Identifying Alfalfa Varieties Best Suited to Pasture Rejuvenation

Project Title

Identifying Alfalfa Varieties Best Suited to Pasture Rejuvenation


Jonathan Bennett (USask)

Status Project Code
Completed April, 2023 POC.17.21


Pasture productivity can decrease over time, particularly the legume component, which negatively impacts forage and animal performance. Instead of replacing a forage stand, which costs a considerable amount of time and money, 2/3 of Canadian producers opt for pasture rejuvenation. While there are many pasture rejuvenation strategies, a common practice is to over-seed or sod-seed alfalfa with the goal of restoring the productivity of the perennial pasture. However, the soil microbial community of the existing/older pasture plays a key role as to how successful rejuvenation can be and can even inhibit future plant growth. Some soil microbes can reduce plant growth (e.g., pathogens) whereas others can increase it (e.g., Rhizobia). Responses to these microbes is dependent on alfalfa varieties with some cultivars showing a 25% reduction in production and others increasing their production by 90% when planted in soil from the same existing pasture. Identifying cultivars that benefit more from the microbes in existing and older pasture stands should increase the potential success of pasture rejuvenation.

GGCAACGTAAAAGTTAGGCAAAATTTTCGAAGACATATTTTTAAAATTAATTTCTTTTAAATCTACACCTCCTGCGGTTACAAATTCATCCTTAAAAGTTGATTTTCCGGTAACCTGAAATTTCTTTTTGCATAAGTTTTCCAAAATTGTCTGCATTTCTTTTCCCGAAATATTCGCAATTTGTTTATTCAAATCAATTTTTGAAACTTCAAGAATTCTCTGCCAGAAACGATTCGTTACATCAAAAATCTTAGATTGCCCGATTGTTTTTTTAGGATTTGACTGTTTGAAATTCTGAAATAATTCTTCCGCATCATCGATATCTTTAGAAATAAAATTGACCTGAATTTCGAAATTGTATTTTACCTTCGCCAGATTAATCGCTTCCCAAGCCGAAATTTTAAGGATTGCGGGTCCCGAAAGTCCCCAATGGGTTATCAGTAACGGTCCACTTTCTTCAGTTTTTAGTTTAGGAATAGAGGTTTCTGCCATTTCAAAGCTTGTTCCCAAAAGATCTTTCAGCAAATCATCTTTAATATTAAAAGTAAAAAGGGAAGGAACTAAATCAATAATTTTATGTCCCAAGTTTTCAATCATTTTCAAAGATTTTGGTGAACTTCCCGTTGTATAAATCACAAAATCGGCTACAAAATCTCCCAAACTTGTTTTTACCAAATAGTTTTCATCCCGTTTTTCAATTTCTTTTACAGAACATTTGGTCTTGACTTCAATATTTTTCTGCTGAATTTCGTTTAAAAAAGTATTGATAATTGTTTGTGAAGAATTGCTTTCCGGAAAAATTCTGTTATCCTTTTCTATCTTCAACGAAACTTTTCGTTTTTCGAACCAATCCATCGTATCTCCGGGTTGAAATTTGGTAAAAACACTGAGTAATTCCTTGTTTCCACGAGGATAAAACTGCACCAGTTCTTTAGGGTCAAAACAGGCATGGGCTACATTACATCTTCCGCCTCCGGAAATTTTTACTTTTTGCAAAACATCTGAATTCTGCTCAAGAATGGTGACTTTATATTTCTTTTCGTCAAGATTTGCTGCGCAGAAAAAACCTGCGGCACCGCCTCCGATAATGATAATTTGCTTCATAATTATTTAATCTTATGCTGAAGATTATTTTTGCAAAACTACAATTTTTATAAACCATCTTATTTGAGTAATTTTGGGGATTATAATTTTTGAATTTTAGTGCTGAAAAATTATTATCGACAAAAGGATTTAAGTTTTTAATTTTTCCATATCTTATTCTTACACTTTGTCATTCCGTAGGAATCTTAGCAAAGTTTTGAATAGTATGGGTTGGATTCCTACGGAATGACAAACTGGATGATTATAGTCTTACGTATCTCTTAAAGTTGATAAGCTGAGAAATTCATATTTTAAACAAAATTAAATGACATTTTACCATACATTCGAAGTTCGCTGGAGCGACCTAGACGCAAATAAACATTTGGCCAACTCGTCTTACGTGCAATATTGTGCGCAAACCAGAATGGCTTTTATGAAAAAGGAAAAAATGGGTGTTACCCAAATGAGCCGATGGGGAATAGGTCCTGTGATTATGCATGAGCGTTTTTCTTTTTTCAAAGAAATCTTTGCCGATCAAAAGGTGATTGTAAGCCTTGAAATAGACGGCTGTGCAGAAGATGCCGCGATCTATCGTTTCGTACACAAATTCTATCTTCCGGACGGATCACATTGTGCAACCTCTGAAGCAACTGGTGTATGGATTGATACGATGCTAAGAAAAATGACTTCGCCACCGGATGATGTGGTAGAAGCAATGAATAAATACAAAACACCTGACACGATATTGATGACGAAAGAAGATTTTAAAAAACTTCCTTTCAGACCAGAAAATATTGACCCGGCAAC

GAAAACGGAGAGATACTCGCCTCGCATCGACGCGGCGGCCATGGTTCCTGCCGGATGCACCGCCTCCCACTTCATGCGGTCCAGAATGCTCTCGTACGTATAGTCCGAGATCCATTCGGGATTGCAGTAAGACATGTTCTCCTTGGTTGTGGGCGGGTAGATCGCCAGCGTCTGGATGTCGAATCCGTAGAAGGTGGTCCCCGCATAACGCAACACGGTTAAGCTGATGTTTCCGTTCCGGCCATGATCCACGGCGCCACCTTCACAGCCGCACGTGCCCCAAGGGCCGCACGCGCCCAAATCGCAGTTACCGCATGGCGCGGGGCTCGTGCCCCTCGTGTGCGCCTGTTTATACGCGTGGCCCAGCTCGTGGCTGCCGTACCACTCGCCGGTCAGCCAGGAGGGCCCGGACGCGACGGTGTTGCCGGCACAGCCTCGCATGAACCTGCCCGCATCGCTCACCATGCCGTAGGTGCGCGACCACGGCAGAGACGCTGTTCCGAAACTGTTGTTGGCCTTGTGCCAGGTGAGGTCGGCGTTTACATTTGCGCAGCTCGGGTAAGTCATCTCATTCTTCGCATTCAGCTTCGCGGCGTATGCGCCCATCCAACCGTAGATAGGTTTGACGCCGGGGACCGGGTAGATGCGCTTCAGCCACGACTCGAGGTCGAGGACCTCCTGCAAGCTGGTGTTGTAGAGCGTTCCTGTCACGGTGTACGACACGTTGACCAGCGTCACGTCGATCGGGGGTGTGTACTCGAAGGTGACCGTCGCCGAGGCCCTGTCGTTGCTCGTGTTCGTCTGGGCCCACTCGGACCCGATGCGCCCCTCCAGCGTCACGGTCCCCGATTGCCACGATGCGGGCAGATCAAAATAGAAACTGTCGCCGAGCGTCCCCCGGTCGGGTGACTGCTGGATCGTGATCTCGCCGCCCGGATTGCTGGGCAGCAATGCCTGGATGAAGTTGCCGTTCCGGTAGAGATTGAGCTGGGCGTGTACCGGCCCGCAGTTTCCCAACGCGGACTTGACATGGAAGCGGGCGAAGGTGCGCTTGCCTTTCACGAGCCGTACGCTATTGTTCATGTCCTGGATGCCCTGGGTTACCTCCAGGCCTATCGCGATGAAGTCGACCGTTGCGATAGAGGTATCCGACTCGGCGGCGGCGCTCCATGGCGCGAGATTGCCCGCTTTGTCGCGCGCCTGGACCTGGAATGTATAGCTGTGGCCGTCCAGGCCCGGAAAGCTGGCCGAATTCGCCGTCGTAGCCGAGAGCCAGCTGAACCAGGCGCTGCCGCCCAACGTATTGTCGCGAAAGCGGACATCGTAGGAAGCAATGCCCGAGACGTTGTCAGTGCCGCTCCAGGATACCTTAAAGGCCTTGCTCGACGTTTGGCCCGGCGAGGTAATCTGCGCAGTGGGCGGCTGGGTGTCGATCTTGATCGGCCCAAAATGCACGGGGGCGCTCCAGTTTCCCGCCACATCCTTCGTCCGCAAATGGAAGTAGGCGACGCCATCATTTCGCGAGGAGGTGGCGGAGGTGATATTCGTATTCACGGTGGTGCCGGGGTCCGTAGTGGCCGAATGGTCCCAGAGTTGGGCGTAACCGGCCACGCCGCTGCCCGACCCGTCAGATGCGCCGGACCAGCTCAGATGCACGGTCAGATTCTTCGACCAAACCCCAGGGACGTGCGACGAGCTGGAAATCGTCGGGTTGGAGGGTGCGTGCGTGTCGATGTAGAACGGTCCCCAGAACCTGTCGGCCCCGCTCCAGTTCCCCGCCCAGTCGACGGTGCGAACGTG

• Determine which alfalfa varieties respond positively to soil microbes from older alfalfa fields and can thus be recommended for pasture rejuvenation.

What they Did

This team tested 20 different alfalfa seed varieties (table 1.) to see which may be best suited for rejuvenation. Soil samples (which contained different soil microbes) were collected from 12 producer farms spanning four soil zones that have declining alfalfa stands and varied in age from 4 to 60 years. They also collected data from each site on soil characteristics (texture, pH, salinity), climate (temperature and precipitation), and which plants were there. In the greenhouse they grew each alfalfa cultivar in three different soil samples from each site as well as in sterilized soil. After two months alfalfa was harvested, and forage productivity and root biomass were measured. To determine the effects of the microbes, growth in the field-collected soil was compared to growth in sterile soil. They used statistical analyses to determine which alfalfa cultivars do best in pasture soil while accounting for differences in soils, climate, and plants among sites.

Alfalfa seed sources used in the study:

ProviderCultivarRoot StructureFall DormancyWinter Hardiness
Brett Young2010Branching22
Brett Young3010Deep-set crown2.51.8
Brett YoungFootholdSpreader21.7
Brett YoungSpyderCreeping11.0
DLF PickseedAssalt STTap4
DLF PickseedVisionTap4.41.5
AAFCAC BridgeviewDeep-set crown
NorthStarResponse WTBranching3.62
NorthStarRevolution MDTap3.71.7
NorthStarRugged STTap32
Early’s F & GAlgonquinTap22.1
Early’s F & GRamblerCreeping1
Early’s F & GCommonCreeping
Early’s F & GCommonTap

What They Learned